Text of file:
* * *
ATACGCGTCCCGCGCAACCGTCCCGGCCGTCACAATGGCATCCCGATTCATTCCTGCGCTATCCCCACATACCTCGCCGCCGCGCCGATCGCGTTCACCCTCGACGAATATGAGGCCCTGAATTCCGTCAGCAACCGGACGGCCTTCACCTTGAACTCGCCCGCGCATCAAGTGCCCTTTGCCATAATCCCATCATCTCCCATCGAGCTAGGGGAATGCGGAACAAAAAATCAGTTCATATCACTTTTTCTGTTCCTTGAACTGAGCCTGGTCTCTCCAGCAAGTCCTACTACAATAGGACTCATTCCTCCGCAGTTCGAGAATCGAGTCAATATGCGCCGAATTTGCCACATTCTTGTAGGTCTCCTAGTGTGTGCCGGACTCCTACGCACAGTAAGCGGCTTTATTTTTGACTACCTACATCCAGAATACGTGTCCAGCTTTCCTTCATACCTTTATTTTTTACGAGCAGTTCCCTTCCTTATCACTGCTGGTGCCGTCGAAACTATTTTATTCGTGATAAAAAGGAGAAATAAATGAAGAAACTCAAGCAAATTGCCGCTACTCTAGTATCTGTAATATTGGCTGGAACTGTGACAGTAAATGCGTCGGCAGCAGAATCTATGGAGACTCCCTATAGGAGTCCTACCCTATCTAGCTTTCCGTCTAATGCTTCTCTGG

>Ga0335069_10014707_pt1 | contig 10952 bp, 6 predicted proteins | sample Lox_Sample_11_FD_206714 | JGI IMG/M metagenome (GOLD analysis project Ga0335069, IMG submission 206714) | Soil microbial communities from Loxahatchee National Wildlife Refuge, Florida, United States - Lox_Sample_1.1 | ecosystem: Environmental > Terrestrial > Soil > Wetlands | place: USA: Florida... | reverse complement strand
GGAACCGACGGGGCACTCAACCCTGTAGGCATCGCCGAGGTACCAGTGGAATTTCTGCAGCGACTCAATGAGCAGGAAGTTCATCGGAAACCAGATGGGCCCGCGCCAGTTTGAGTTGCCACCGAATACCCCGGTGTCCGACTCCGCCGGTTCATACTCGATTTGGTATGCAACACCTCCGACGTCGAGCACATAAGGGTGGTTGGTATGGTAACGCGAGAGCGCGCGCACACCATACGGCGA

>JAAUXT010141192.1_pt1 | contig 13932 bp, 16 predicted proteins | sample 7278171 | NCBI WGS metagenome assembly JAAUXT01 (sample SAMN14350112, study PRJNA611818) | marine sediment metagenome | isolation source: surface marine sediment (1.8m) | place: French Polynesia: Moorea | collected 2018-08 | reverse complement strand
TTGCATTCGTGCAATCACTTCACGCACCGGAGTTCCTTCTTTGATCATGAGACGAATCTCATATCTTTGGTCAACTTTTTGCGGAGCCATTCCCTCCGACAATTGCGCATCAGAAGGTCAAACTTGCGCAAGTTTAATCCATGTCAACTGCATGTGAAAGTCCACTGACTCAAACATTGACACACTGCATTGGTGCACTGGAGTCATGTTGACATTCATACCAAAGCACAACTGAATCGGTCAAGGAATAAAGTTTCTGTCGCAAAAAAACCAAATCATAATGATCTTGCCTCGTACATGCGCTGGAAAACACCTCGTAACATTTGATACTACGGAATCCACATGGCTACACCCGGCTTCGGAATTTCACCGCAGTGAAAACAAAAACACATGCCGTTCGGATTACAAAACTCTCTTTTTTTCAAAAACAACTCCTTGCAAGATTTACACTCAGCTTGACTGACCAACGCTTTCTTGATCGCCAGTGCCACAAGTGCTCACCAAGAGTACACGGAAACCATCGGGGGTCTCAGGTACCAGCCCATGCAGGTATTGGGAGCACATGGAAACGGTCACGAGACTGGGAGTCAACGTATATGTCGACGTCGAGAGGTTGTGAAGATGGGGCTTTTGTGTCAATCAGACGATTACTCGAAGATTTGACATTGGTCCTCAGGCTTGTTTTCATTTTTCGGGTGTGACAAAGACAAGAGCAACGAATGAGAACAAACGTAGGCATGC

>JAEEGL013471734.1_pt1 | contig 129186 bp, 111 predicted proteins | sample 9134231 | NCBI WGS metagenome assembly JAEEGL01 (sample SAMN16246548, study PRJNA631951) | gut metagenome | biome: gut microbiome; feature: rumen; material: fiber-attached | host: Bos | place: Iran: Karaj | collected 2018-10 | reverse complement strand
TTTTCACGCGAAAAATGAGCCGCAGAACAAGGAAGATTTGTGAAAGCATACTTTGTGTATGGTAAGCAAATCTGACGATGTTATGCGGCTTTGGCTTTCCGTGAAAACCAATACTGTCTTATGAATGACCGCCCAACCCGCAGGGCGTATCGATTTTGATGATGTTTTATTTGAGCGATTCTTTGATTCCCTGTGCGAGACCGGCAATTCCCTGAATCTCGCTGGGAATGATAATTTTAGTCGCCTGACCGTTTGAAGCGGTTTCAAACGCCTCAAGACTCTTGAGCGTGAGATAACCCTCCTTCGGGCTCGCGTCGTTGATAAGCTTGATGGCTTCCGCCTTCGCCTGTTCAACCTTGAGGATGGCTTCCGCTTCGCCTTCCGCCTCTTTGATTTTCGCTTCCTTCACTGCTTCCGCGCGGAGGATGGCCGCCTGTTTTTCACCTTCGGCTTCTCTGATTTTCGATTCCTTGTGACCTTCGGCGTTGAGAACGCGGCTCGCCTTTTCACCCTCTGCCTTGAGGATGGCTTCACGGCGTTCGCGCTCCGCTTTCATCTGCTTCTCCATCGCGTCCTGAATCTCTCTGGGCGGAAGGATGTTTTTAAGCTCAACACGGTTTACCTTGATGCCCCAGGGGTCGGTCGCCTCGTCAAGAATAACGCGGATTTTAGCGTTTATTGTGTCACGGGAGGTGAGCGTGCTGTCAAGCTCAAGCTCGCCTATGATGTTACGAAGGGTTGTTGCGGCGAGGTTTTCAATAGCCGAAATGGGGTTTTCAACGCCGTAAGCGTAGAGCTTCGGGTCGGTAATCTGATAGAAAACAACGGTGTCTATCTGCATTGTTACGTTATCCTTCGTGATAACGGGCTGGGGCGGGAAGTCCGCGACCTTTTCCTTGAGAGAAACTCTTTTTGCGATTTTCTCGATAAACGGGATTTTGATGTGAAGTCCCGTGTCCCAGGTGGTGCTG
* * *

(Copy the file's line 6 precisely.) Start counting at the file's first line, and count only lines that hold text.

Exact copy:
>JAEEGL013471734.1_pt1 | contig 129186 bp, 111 predicted proteins | sample 9134231 | NCBI WGS metagenome assembly JAEEGL01 (sample SAMN16246548, study PRJNA631951) | gut metagenome | biome: gut microbiome; feature: rumen; material: fiber-attached | host: Bos | place: Iran: Karaj | collected 2018-10 | reverse complement strand